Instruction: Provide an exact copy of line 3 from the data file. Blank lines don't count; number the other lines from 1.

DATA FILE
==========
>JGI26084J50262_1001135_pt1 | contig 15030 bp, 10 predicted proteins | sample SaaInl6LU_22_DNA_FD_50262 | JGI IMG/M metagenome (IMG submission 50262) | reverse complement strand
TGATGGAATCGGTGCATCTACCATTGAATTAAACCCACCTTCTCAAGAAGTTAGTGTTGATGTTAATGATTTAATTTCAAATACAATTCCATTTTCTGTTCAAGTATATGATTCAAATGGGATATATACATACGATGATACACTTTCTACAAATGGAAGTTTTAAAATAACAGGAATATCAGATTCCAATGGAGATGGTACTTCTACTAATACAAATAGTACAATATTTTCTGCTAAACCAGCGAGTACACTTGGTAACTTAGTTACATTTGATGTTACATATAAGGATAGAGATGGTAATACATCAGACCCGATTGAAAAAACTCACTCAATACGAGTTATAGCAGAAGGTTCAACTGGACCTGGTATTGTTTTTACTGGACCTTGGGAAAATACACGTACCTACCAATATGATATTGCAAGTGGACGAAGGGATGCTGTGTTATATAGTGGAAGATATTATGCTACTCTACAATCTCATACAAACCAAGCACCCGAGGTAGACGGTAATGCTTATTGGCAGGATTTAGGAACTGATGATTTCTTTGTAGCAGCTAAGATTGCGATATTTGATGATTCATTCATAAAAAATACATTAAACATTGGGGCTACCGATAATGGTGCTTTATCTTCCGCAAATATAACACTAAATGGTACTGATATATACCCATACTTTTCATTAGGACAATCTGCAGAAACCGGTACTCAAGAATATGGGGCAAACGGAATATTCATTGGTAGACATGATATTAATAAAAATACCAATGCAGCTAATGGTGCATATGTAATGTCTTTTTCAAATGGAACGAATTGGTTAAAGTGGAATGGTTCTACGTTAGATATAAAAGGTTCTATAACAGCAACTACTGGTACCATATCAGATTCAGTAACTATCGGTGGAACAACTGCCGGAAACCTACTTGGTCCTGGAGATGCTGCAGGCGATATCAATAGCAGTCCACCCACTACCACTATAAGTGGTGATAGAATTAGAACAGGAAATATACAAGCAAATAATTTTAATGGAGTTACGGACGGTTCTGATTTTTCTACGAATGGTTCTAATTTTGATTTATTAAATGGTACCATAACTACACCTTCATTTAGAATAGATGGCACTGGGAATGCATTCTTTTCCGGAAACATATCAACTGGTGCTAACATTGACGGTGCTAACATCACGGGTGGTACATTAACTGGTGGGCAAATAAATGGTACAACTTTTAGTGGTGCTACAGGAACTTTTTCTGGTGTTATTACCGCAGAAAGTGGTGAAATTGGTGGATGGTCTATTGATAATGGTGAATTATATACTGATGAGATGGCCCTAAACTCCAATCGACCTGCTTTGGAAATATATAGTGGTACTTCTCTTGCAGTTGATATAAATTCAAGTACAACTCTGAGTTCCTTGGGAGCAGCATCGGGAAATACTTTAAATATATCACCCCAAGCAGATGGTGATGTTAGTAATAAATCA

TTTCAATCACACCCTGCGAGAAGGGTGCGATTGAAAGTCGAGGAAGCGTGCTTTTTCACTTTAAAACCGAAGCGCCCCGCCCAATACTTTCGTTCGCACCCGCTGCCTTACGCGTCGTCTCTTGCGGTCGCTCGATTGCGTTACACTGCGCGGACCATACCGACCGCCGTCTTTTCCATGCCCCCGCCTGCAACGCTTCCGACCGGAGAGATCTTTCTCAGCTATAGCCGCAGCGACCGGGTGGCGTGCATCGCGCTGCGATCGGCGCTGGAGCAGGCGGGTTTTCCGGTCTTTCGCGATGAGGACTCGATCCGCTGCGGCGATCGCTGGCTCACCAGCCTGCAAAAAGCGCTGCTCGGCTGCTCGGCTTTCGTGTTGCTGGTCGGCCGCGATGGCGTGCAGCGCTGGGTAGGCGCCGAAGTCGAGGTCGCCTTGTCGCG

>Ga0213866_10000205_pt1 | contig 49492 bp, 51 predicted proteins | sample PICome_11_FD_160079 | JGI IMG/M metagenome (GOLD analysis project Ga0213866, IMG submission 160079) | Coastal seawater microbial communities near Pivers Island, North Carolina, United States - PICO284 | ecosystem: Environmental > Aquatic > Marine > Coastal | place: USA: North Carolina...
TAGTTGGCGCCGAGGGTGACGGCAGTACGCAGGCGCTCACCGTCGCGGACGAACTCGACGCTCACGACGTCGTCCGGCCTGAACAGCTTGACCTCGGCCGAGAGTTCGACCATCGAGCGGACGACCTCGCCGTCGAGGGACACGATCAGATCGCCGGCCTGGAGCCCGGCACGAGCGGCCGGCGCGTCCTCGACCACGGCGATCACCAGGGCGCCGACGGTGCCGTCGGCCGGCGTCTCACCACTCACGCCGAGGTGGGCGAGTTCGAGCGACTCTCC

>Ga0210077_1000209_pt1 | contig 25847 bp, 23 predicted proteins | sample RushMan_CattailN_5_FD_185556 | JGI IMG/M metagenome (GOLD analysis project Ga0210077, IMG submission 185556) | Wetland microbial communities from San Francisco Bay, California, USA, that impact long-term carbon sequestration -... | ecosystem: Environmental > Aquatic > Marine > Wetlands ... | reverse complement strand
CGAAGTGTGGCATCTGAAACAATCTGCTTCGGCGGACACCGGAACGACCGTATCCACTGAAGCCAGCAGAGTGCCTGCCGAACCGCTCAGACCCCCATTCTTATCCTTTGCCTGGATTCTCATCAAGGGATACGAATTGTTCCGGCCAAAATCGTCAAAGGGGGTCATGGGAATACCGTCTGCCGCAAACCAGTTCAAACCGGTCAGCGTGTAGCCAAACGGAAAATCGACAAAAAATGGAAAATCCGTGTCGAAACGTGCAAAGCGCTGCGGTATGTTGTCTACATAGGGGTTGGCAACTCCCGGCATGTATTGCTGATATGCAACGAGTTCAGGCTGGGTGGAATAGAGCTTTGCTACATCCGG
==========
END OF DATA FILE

TTTCAATCACACCCTGCGAGAAGGGTGCGATTGAAAGTCGAGGAAGCGTGCTTTTTCACTTTAAAACCGAAGCGCCCCGCCCAATACTTTCGTTCGCACCCGCTGCCTTACGCGTCGTCTCTTGCGGTCGCTCGATTGCGTTACACTGCGCGGACCATACCGACCGCCGTCTTTTCCATGCCCCCGCCTGCAACGCTTCCGACCGGAGAGATCTTTCTCAGCTATAGCCGCAGCGACCGGGTGGCGTGCATCGCGCTGCGATCGGCGCTGGAGCAGGCGGGTTTTCCGGTCTTTCGCGATGAGGACTCGATCCGCTGCGGCGATCGCTGGCTCACCAGCCTGCAAAAAGCGCTGCTCGGCTGCTCGGCTTTCGTGTTGCTGGTCGGCCGCGATGGCGTGCAGCGCTGGGTAGGCGCCGAAGTCGAGGTCGCCTTGTCGCG